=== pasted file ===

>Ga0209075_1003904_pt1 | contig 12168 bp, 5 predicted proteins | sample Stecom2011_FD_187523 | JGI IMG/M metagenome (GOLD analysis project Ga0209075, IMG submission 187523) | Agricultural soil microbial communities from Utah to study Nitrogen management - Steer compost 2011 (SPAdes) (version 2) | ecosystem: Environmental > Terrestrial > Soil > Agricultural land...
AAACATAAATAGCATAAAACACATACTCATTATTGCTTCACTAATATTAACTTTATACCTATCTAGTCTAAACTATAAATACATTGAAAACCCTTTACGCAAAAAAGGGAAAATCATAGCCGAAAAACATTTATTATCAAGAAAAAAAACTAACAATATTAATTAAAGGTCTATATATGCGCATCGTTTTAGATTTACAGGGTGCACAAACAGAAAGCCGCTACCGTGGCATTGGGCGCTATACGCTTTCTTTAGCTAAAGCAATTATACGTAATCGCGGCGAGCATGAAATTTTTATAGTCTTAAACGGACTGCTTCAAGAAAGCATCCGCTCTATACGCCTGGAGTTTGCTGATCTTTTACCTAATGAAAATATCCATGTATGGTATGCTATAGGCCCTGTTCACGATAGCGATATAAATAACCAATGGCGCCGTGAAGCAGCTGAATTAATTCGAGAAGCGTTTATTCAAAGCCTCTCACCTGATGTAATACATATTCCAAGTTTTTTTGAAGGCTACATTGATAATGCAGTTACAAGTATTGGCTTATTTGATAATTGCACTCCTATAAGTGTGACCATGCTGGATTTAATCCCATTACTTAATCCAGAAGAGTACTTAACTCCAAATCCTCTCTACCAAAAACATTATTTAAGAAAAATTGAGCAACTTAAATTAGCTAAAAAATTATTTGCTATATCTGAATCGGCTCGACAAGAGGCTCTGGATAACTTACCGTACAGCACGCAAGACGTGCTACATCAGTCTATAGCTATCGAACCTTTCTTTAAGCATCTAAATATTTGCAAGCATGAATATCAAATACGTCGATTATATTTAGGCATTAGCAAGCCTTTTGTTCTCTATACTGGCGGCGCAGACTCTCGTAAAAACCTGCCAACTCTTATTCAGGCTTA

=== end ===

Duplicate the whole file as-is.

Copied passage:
>Ga0209075_1003904_pt1 | contig 12168 bp, 5 predicted proteins | sample Stecom2011_FD_187523 | JGI IMG/M metagenome (GOLD analysis project Ga0209075, IMG submission 187523) | Agricultural soil microbial communities from Utah to study Nitrogen management - Steer compost 2011 (SPAdes) (version 2) | ecosystem: Environmental > Terrestrial > Soil > Agricultural land...
AAACATAAATAGCATAAAACACATACTCATTATTGCTTCACTAATATTAACTTTATACCTATCTAGTCTAAACTATAAATACATTGAAAACCCTTTACGCAAAAAAGGGAAAATCATAGCCGAAAAACATTTATTATCAAGAAAAAAAACTAACAATATTAATTAAAGGTCTATATATGCGCATCGTTTTAGATTTACAGGGTGCACAAACAGAAAGCCGCTACCGTGGCATTGGGCGCTATACGCTTTCTTTAGCTAAAGCAATTATACGTAATCGCGGCGAGCATGAAATTTTTATAGTCTTAAACGGACTGCTTCAAGAAAGCATCCGCTCTATACGCCTGGAGTTTGCTGATCTTTTACCTAATGAAAATATCCATGTATGGTATGCTATAGGCCCTGTTCACGATAGCGATATAAATAACCAATGGCGCCGTGAAGCAGCTGAATTAATTCGAGAAGCGTTTATTCAAAGCCTCTCACCTGATGTAATACATATTCCAAGTTTTTTTGAAGGCTACATTGATAATGCAGTTACAAGTATTGGCTTATTTGATAATTGCACTCCTATAAGTGTGACCATGCTGGATTTAATCCCATTACTTAATCCAGAAGAGTACTTAACTCCAAATCCTCTCTACCAAAAACATTATTTAAGAAAAATTGAGCAACTTAAATTAGCTAAAAAATTATTTGCTATATCTGAATCGGCTCGACAAGAGGCTCTGGATAACTTACCGTACAGCACGCAAGACGTGCTACATCAGTCTATAGCTATCGAACCTTTCTTTAAGCATCTAAATATTTGCAAGCATGAATATCAAATACGTCGATTATATTTAGGCATTAGCAAGCCTTTTGTTCTCTATACTGGCGGCGCAGACTCTCGTAAAAACCTGCCAACTCTTATTCAGGCTTA